GE Stock Soars After CEO John Flannery Unexpectedly Ousted

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General Electric Co Chief Executive Officer John Flannery stepped down on Monday after a year in charge as the company announced a US$23 billion charge related to its power business.

The industrial conglomerate also said it will miss previously provided guidance for free cash flow and earnings per share in 2018, because a weak performance in its power business offset in-line performances in its other businesses.

Flannery on the same day said that GE might take the radical step of splitting up the main company's three main components - aviation, health care and power - into separate businesses.

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"Investors will view the change favorably given Culp's successful CEO tenure at Danaher, his GE "outsider" status, and the fact that Culp doesn't "need" the position, having already completed a lucrative & reputable career".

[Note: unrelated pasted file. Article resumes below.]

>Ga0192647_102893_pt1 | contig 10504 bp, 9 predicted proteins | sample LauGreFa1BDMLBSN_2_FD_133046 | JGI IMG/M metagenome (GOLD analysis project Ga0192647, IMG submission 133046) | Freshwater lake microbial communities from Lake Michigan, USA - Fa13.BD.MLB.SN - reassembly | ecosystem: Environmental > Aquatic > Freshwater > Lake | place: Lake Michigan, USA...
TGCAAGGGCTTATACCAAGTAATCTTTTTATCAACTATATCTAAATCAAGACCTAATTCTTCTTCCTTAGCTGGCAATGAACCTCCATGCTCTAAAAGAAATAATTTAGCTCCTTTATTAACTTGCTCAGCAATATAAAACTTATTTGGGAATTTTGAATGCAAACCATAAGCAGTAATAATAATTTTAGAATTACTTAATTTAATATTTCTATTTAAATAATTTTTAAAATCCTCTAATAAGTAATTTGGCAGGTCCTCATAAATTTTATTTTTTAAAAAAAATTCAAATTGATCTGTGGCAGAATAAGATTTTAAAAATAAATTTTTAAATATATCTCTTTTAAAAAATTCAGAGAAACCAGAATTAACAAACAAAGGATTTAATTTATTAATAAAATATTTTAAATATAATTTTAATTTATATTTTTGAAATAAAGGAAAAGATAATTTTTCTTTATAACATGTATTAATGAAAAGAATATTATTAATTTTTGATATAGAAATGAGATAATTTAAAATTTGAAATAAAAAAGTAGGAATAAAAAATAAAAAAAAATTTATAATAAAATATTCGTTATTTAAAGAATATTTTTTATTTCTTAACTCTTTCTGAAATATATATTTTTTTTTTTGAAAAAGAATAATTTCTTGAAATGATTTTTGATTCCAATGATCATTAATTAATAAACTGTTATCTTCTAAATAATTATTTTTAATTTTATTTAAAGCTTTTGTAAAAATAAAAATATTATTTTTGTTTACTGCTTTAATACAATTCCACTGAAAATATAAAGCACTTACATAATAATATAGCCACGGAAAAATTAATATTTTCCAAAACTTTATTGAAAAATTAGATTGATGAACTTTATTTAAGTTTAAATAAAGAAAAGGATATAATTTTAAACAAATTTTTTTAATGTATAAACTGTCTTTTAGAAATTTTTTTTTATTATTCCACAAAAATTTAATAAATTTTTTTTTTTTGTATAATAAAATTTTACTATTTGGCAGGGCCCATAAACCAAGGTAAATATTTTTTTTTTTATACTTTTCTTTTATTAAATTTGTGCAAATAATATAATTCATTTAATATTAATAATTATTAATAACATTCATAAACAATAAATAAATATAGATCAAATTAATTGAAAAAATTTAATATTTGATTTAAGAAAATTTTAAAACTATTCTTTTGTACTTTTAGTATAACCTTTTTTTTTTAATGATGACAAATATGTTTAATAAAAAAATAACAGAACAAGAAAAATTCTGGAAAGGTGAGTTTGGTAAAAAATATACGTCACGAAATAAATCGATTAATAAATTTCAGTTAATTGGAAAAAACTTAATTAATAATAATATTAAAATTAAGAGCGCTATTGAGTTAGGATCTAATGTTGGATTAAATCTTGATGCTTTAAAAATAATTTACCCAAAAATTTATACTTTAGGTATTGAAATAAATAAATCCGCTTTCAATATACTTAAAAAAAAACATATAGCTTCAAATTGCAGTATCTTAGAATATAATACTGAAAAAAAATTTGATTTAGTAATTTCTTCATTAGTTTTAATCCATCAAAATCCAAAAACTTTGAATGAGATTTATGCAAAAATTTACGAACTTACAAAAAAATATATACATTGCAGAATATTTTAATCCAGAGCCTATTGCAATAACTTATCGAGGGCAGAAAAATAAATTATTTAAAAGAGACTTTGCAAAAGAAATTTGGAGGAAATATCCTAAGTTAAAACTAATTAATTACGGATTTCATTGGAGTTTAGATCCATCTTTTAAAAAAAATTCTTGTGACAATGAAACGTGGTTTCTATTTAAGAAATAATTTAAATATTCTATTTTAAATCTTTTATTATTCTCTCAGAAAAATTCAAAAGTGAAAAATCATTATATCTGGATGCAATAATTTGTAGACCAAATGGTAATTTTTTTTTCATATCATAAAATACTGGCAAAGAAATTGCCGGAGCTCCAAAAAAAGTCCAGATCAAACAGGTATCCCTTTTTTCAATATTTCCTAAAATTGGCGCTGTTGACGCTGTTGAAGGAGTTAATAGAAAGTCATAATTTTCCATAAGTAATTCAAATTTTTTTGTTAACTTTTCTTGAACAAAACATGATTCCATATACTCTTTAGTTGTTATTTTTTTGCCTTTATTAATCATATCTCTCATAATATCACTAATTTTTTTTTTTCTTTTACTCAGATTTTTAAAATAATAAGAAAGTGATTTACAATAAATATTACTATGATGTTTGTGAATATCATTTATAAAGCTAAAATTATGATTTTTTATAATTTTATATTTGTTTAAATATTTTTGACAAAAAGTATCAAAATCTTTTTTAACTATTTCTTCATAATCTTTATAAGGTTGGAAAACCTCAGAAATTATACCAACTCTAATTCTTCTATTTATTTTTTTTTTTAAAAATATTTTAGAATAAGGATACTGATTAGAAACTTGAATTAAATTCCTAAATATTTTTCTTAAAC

The shares climbed 8.2 percent to $12.22 in NY premarket trading Monday.

In hiring Mr. Culp, 55 years old, GE brought in a leader who ran what some investors saw as a model industrial conglomerate. "I am excited to get to work".

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"GE remains a fundamentally strong company with great businesses and tremendous talent", Culp said in the statement, adding that management will move "with urgency" to executive its plan. Those included the purchase of French gas-turbine maker Alstom, which GE bought in 2015 for more than $14 billion. GE had fallen 35 percent this year through September 28, following a 45 per cent decline in 2017. So, by putting an end to Flannery's almost 2 year tennure at the company and bringing a trusted leader on board to replace him, the company has excited investors.

General Electric head John Flannery is out after just more than a year at the top of the company. The company has been forced to sell off divisions and lay off employees, a process that accelerated under Flannery.

Last week the company's market value fell below $100 billion for the first time since March 2009.

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'We remain committed to strengthening the balance sheet including de-leveraging'. "However, we believe that CEO Culp will, at a minimum, re-baseline the company, drive execution and make long-term decisions that benefit the company and shareholders".